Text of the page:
Posts tagged with "uncontested Divorce"

STEPS TO START THE DIVORCE ACTION IN NEW YORK

By: Undisputed Legal/Family Court Process Service Department

STEP 1. Prepare an original and two copies of the Summons With Notice (Form UD-1) or the Summons and Verified Complaint (Form UD-1a and Form UD-2).

STEP 2.Purchase an index number at the County Clerk’s Office and file the original of the Summons With Notice or the original of the Summons and Verified Complaint with the County Clerk. Unless you are granted a poor person’s waiver, you will be required to pay $210 for the index number. Check with the County Clerk regarding acceptable forms of payment. Many County Clerks also will require that you fill out an Index Number Application Form at the time of filing, so be sure to bring with you the names, addresses and telephone numbers of all of the attorneys or, if unrepresented, of the parties themselves.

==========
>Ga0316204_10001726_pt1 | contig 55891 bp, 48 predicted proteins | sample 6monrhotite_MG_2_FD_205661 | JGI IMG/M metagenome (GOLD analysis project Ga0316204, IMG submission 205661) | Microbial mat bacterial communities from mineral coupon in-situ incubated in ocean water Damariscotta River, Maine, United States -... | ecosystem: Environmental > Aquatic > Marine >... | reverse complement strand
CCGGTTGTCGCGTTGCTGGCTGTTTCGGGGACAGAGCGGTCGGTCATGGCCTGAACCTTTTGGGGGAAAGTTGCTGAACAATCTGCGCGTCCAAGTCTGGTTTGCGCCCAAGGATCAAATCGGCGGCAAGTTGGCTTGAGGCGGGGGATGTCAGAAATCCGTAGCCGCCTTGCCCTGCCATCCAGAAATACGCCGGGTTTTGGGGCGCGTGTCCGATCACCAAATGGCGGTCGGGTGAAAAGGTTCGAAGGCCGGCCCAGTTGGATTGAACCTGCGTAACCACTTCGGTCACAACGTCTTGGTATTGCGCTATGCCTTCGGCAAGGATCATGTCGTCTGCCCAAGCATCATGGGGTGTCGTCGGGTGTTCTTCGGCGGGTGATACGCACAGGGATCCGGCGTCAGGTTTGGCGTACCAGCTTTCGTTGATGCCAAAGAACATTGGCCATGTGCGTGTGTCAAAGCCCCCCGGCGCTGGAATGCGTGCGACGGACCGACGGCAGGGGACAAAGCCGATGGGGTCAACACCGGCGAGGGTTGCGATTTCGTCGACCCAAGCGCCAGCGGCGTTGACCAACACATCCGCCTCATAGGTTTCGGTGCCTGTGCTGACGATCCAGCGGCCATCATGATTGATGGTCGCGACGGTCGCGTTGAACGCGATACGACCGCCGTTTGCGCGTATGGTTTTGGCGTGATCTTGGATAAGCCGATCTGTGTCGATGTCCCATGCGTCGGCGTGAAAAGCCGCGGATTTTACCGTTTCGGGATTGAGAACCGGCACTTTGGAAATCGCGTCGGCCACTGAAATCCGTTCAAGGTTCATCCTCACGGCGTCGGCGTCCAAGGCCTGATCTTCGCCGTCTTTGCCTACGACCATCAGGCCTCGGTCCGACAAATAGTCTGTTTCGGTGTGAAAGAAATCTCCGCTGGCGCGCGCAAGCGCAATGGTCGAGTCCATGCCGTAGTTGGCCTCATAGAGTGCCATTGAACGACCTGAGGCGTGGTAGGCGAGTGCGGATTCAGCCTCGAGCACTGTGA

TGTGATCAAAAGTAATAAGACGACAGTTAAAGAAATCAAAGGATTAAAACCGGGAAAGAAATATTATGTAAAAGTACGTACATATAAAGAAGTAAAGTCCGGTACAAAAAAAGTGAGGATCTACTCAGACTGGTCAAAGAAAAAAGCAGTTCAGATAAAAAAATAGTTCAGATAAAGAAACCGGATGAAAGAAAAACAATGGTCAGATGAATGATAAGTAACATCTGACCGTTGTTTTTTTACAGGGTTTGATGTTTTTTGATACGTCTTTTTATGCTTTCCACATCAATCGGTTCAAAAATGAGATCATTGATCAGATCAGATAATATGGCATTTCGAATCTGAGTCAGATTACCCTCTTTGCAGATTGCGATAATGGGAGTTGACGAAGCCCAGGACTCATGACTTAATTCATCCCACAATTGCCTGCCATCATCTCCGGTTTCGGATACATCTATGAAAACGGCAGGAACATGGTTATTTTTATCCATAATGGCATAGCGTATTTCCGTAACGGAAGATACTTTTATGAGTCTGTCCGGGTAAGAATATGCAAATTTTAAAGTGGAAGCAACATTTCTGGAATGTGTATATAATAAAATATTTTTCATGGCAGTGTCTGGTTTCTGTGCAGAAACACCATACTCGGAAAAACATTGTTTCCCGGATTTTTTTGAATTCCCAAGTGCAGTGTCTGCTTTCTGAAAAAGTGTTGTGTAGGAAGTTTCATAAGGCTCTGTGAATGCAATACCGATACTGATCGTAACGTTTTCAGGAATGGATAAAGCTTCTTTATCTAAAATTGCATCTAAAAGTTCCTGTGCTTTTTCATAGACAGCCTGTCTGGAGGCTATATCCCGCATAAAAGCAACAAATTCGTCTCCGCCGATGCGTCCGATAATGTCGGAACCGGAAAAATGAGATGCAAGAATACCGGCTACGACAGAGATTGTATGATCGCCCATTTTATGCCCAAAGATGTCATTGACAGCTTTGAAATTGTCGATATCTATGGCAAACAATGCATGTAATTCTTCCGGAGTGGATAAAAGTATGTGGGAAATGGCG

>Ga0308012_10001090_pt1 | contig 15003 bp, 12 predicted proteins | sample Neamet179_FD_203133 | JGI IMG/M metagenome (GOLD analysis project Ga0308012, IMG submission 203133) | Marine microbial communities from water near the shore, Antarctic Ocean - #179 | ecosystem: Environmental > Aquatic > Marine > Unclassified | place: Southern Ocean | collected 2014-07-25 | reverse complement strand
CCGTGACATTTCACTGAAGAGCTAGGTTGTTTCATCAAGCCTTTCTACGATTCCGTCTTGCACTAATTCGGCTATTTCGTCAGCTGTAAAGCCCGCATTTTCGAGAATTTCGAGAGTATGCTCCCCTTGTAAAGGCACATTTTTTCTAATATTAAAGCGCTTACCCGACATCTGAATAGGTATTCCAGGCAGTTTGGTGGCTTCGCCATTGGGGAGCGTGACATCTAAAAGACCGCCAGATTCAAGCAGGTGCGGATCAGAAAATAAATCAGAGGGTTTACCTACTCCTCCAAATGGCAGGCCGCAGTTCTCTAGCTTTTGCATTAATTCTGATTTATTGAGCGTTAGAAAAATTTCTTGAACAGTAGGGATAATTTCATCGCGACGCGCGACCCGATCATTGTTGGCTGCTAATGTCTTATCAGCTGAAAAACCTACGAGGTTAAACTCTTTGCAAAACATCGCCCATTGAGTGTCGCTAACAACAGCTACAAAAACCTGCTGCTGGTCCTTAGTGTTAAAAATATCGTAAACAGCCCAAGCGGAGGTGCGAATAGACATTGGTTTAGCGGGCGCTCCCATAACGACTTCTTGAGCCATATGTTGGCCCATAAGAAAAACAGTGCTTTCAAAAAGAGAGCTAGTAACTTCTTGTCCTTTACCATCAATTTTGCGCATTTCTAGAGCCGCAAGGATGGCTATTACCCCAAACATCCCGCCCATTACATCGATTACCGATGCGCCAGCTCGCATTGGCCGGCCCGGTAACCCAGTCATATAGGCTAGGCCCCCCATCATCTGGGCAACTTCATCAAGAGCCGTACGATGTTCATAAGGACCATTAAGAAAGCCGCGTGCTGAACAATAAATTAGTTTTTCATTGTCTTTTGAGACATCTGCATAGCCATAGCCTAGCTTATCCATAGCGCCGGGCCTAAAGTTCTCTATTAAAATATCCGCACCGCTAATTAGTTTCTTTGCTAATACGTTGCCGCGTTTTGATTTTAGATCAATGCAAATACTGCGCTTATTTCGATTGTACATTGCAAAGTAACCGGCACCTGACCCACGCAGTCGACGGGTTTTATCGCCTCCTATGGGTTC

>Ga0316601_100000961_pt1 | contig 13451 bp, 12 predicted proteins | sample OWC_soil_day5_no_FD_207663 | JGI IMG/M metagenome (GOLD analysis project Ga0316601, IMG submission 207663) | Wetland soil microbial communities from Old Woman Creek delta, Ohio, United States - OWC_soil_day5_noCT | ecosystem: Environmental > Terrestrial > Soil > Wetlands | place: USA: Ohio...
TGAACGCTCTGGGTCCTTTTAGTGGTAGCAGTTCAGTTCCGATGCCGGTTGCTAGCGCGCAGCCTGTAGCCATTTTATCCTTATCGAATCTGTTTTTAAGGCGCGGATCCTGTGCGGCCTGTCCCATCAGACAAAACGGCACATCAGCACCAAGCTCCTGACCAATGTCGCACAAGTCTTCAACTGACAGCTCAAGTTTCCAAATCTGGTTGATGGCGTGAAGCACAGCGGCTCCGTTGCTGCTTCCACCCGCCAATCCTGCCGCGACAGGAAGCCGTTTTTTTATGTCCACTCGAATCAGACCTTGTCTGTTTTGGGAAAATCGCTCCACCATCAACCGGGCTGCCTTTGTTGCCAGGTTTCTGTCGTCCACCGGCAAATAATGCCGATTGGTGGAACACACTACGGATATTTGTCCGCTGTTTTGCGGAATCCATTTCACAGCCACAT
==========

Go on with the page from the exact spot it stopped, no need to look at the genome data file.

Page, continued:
How much is a divorce, without a lawyer?

By: Undisputed Legal/Family Court Process Services Department

Usually, the total fees will be approximately $400, as follows:

  • Starting the case: It costs $210 to buy a case Index Number at your County Clerk’s Office to start a New York State divorce case. 
  • Later in the case: Other fees totaling approximately $160 will have to be paid. These additional fees will be described as you follow the steps in this booklet.
  • At the end of the case: If the court grants the divorce, several other fees will have to paid for certain legal papers showing that the divorce was approved. These costs vary from county to county, but will roughly total $5-$30.

How Divorce Works

By Lee Ann Obringer

Chances are, we all know someone who is divorced — probably several someones. In 2000, there were over 957,200 finalized divorces in the United States. The U.S. Census Bureau says that 50 percent of all marriages entered into today will end in divorce. That’s a lot of broken homes, heartaches and paperwork, not to mention money spent on attorney fees and court costs.

But, some say those percentages of future doomed marriages have to be interpreted based on other factors. Barbara Whitehead and David Popenoe’s “The State of Our Unions” (2004), which was prepared at Rutgers University for the National Marriage Project, says that there are several important social factors that affect that 50 percent estimate. For example, your risk of divorce decreases by: Continue reading